Plans emerged yesterday for an expansion of the Frick Collection. an addition reverent, it seems, in its devotion to the sensibility of the mansion built in 1913-14 for Henry Clay Frick by Carrere & Hastings, expanded by John Russell Pope in the 1930s, expanded again by John Barrington Bayley, and finally yet again by the firm doing the proposed six-story addition, Davis Brody Bond – the firm responsible for the new 9/11 museum.
Although it saddens me that the Bayley addition would be sacrificed – he was the great good friend of the late Henry Hope Reed, leader of today’s classical revival – this newly proposed addition seems to be about the best one could hope for. So far, though the devil is in the details, it seems downright lovely. It adds to the sense one gets – and I went for the first time last month – as one walks around its perimeter of a village of smaller buildings that have grown organically from the original.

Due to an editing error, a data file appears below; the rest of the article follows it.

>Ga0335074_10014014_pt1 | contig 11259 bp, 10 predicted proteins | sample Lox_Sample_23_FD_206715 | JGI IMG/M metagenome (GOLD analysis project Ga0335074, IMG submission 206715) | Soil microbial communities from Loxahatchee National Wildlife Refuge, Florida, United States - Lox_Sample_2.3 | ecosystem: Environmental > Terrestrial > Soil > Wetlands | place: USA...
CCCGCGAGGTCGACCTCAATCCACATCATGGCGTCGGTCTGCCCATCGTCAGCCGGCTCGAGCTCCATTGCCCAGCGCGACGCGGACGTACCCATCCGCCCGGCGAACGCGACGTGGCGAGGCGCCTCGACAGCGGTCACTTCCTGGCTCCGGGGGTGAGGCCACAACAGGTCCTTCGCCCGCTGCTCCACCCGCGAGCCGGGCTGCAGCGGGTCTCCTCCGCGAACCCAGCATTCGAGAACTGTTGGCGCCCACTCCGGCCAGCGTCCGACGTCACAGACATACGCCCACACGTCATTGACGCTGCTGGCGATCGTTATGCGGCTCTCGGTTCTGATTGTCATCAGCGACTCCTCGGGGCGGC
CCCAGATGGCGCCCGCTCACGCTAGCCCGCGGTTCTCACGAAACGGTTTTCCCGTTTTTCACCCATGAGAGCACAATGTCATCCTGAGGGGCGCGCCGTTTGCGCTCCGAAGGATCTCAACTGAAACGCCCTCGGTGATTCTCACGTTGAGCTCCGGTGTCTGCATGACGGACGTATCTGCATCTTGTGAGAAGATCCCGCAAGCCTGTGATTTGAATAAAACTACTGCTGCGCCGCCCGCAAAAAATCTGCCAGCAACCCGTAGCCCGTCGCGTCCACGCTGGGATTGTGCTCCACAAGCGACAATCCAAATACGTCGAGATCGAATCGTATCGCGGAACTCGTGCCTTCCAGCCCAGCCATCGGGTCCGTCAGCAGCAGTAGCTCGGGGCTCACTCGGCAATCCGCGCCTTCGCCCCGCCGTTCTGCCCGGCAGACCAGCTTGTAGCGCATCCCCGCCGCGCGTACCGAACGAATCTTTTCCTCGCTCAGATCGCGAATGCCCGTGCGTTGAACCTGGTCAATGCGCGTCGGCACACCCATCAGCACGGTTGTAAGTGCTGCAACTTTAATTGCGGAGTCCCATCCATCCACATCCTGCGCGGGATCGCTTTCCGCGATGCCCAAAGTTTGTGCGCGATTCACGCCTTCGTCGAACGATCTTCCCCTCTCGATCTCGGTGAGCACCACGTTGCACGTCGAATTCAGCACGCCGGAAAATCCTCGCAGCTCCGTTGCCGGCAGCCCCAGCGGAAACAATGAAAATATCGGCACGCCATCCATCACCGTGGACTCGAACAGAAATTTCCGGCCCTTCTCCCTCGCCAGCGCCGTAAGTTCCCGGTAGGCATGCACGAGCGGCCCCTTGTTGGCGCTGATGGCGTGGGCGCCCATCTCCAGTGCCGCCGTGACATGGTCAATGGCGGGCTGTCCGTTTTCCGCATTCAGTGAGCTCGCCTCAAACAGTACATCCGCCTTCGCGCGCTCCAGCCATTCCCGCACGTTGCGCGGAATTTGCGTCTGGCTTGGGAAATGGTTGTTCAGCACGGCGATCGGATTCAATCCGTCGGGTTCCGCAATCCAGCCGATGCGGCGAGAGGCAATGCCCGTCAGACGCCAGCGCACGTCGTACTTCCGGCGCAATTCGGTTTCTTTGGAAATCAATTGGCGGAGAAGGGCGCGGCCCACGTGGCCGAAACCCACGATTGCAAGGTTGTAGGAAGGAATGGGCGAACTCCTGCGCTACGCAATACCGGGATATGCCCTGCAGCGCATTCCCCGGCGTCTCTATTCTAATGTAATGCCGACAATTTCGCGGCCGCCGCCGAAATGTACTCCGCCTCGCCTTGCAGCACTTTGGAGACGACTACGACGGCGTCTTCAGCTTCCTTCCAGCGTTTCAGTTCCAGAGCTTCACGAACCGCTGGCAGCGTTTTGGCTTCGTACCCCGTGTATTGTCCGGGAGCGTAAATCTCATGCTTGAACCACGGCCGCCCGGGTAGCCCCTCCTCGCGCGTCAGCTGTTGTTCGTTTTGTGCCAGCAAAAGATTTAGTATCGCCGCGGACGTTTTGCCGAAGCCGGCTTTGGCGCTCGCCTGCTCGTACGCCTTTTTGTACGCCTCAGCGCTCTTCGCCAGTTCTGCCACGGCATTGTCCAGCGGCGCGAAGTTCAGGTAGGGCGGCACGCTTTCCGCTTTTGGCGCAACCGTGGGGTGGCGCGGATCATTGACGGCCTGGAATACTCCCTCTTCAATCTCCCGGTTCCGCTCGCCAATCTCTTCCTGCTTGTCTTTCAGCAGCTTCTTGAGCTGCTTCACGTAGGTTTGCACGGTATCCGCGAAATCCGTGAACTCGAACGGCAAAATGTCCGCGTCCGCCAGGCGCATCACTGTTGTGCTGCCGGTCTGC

One would surely like to see the existing delicate accretion of additions preserved, but an institution often needs to expand. I’ll leave to others whether that is so here, but the case made in Robin Pogrebin’s New York Times article seems powerful.
Already the usual suspects are pooh-poohing the proposal’s extraordinary sympathy – see “Beaux Arts Botox,” by Culturegrrl – so at odds with much recent practice. The modernist addition to the Morgan Library several years ago is an abomination, but the old library survives it better than, say, the Brooklyn Museum, the addition to which, as Steven Semes points out, looks as if an alien space ship had landed on its beautiful face – a bigger-than-life carbuncle that nowadays is the norm.
So if the addition here proposed emerges from the fusillade unscathed and is not watered down to suck up to the powers that be, or to save money, then it should provide a stellar example of what genuine architecture means by the word “addition.” Addition – to add on, to make better, quoth the dictionary. Sounds like a good idea.